Corn in a cage

This is what I had to resort to, just to keep my young Red Aztec corn plants safe…

Planting out the young Red Aztec corn plants was a careful exercise in thought. I had to:

  • choose a spot that gets full sunlight,
  • clear away grass and weeds to create the planting bed,
  • amend the soil and make sure there are plenty of nutrients for the corn plants to feed on, and
  • protect the area from my marauding dogs.

The area I eventually decided on was along the northern fence. It gets sunlight from morning until late afternoon, which should satisfy the plants’ photosynthesis needs.

The removal of grass and weeds (weeds being plants that grow without my permission) was and always is a hassle to me because of the deep network of grass roots. Grass looks so docile, but it’s just a disguise for the trouble you face in removing runners and roots. I was quite satisfied to place my boundary of partially buried bricks that will keep grass runners out, but not permanently, because the runners will eventually squeeze through the tiny spaces between the bricks, or burrow below, or climb over my obstacles.

It still looks like grass to me, but let’s trust that this will eventually become a big, fat, healthy Red Aztec corn plant!

With the boundary in, I put a thin layer of newspaper along the bottom of the bed to try to kill off any leftover grass runners, then added my layer of nutrient-rich mix of purchased garden soil, volcanic soil, coffee grounds and Greenback compost. That was watered and left to mature for a few days, after which, I transplanted the corn plants, added an additional layer of compost as mulch, and watered the plants with seaweed solution to help them cope with transplant shock.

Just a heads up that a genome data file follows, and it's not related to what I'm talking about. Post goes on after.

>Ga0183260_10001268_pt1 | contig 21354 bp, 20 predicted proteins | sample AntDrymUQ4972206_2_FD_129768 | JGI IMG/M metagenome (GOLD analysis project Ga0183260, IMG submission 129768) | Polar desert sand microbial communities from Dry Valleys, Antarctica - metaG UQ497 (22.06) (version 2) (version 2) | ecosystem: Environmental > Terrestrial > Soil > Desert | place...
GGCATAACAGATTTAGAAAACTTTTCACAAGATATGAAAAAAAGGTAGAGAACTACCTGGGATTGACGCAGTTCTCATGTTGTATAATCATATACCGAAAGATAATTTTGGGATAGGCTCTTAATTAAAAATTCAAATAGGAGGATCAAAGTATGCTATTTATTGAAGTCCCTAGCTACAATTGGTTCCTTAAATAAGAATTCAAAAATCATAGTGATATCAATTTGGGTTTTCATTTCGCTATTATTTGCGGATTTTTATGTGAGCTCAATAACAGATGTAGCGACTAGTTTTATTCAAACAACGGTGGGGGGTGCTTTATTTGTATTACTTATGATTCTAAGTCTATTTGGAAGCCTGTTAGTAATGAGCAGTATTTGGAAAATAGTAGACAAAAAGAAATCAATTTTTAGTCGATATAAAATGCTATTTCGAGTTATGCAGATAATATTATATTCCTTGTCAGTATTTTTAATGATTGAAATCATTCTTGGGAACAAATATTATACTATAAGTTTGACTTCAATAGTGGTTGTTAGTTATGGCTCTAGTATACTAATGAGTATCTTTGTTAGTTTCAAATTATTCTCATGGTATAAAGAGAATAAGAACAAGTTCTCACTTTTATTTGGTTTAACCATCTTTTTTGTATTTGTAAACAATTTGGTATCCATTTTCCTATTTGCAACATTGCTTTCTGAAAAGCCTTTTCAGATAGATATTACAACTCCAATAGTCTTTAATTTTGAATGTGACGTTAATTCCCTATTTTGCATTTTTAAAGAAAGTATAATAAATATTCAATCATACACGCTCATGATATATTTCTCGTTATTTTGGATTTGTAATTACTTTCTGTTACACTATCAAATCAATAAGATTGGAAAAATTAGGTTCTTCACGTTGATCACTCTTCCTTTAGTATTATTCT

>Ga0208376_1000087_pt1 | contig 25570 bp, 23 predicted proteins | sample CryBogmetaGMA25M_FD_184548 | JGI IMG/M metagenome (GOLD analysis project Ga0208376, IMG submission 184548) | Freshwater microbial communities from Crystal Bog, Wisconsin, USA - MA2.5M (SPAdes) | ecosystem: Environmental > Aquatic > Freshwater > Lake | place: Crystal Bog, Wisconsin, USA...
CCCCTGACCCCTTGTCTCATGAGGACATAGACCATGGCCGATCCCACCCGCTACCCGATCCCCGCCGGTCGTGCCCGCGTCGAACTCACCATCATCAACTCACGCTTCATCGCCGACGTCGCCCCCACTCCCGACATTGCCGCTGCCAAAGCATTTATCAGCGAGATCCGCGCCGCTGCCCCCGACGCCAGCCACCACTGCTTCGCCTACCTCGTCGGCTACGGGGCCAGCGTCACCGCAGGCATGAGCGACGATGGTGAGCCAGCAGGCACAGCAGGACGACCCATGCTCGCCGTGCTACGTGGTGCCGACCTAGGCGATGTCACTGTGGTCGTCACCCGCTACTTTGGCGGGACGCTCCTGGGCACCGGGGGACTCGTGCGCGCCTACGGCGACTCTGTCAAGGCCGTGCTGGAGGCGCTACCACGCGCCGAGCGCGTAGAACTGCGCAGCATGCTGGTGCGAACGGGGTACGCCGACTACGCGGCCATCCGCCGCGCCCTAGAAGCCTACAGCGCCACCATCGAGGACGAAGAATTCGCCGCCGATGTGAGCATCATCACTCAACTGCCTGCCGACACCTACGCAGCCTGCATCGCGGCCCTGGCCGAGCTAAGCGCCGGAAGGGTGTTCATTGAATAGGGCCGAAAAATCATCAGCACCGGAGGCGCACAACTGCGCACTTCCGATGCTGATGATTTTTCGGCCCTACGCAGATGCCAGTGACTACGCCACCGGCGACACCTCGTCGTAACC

The next thing to do was put a physical barrier to keep the dogs out. They were already very intrigued by the smell of the mix of growing media, but grew even more so when they smelled the corn plants. As soon as my back was turned, they had their heads inside the corn bed and were sniffing around very interestedly. So the pieces of fencing, more bricks and a couple of potted plants were added to stand guard; and, to reinforce the fact that the dogs need to leave the place alone, I used the Dog Whisperer trick of “claiming” the area as mine. Yes, mind games do work on dogs…

And the final thing to do was claim the space from snails and scatter some snail bait around. Over the next few days, several snail corpses showed that they were around, even though I didn’t see them during my time at the plot – because I’m there during the day, and snails venture out at night. The dogs have also been respecting the area – although to prove a point, they’ve been coming to lie on top of weeds I’ve pulled out, but I’m fine with that. It would be great if they could dispose of the weeds, too, but as long as my vegetables are left alone, it’s all good. Now it’s left to the corn plants to grow well and bear fruits. It will be a first …if it happens!

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